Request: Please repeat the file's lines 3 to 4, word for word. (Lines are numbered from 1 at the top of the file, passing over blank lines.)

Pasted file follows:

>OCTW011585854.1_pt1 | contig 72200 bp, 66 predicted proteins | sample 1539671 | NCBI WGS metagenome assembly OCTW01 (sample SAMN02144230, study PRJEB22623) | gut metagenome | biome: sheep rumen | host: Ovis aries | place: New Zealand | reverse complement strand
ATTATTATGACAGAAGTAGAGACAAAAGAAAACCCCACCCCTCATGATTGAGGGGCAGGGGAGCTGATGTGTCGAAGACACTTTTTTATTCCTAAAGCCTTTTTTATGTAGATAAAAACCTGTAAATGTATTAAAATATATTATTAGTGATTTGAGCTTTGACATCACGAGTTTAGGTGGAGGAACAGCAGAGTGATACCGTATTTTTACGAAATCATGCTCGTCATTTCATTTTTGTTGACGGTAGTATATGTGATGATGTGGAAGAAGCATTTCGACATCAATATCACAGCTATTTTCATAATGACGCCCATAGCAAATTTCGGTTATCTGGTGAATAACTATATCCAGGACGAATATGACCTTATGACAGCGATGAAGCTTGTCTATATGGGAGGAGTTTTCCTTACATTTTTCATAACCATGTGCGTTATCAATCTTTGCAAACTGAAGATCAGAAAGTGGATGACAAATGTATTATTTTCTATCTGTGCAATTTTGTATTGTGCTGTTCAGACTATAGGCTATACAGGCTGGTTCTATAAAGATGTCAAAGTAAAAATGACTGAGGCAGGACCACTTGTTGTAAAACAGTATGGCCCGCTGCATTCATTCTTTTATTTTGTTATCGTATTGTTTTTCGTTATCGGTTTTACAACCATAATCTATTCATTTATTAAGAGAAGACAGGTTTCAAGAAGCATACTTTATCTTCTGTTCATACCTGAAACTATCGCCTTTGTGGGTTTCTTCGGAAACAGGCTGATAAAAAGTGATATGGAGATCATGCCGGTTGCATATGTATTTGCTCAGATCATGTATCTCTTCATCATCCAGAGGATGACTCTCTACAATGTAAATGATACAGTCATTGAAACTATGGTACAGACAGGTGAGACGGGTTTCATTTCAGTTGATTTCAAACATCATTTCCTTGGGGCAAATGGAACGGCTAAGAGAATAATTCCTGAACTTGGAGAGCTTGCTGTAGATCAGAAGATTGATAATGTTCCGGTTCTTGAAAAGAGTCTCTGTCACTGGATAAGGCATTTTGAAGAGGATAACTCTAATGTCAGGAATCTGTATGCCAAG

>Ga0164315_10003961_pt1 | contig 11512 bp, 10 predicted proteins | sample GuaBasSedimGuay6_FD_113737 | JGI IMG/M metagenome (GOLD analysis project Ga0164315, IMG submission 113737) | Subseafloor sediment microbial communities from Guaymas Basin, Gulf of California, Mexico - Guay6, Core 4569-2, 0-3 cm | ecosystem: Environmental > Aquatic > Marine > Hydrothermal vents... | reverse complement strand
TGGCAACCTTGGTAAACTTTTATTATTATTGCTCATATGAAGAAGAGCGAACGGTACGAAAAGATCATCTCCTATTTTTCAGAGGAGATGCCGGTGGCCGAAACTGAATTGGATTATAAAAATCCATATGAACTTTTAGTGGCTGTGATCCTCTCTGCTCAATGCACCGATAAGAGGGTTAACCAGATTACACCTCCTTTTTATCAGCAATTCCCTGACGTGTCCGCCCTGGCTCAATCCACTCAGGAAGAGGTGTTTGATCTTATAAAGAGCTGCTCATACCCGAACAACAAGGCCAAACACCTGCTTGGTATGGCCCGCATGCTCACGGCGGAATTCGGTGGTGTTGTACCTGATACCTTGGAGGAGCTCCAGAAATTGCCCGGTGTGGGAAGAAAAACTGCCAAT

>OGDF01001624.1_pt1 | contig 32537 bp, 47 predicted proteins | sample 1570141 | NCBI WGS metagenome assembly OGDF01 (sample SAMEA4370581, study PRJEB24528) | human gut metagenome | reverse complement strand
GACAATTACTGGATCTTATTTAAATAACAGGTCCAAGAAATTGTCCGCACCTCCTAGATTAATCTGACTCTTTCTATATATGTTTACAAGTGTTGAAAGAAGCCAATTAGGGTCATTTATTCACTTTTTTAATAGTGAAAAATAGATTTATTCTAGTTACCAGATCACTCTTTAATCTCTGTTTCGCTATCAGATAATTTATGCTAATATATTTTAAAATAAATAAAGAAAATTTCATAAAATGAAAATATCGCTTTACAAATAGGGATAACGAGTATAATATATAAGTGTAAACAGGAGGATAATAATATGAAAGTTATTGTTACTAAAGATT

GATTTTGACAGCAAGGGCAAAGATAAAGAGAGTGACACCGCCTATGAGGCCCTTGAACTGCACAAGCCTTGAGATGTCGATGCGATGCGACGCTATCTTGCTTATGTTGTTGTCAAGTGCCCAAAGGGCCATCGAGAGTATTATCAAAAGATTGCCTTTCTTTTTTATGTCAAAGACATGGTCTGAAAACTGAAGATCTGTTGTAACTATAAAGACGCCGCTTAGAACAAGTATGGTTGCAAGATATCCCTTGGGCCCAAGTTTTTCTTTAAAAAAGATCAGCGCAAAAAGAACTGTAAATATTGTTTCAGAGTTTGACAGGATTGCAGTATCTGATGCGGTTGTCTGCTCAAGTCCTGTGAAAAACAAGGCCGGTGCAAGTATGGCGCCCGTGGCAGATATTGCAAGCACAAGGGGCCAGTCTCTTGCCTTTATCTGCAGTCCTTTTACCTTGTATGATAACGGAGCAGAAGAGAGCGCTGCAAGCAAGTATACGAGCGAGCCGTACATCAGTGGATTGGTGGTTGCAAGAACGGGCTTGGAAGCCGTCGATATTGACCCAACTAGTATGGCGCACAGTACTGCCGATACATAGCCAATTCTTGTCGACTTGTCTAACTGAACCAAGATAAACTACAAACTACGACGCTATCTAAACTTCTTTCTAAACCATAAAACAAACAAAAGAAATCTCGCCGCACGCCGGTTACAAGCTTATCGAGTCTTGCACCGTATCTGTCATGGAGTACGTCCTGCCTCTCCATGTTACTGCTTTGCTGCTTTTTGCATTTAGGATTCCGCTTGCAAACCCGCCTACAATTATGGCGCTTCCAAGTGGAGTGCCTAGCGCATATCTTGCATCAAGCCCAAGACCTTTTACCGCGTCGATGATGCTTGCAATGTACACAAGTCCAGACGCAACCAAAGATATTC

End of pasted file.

>Ga0164315_10003961_pt1 | contig 11512 bp, 10 predicted proteins | sample GuaBasSedimGuay6_FD_113737 | JGI IMG/M metagenome (GOLD analysis project Ga0164315, IMG submission 113737) | Subseafloor sediment microbial communities from Guaymas Basin, Gulf of California, Mexico - Guay6, Core 4569-2, 0-3 cm | ecosystem: Environmental > Aquatic > Marine > Hydrothermal vents... | reverse complement strand
TGGCAACCTTGGTAAACTTTTATTATTATTGCTCATATGAAGAAGAGCGAACGGTACGAAAAGATCATCTCCTATTTTTCAGAGGAGATGCCGGTGGCCGAAACTGAATTGGATTATAAAAATCCATATGAACTTTTAGTGGCTGTGATCCTCTCTGCTCAATGCACCGATAAGAGGGTTAACCAGATTACACCTCCTTTTTATCAGCAATTCCCTGACGTGTCCGCCCTGGCTCAATCCACTCAGGAAGAGGTGTTTGATCTTATAAAGAGCTGCTCATACCCGAACAACAAGGCCAAACACCTGCTTGGTATGGCCCGCATGCTCACGGCGGAATTCGGTGGTGTTGTACCTGATACCTTGGAGGAGCTCCAGAAATTGCCCGGTGTGGGAAGAAAAACTGCCAAT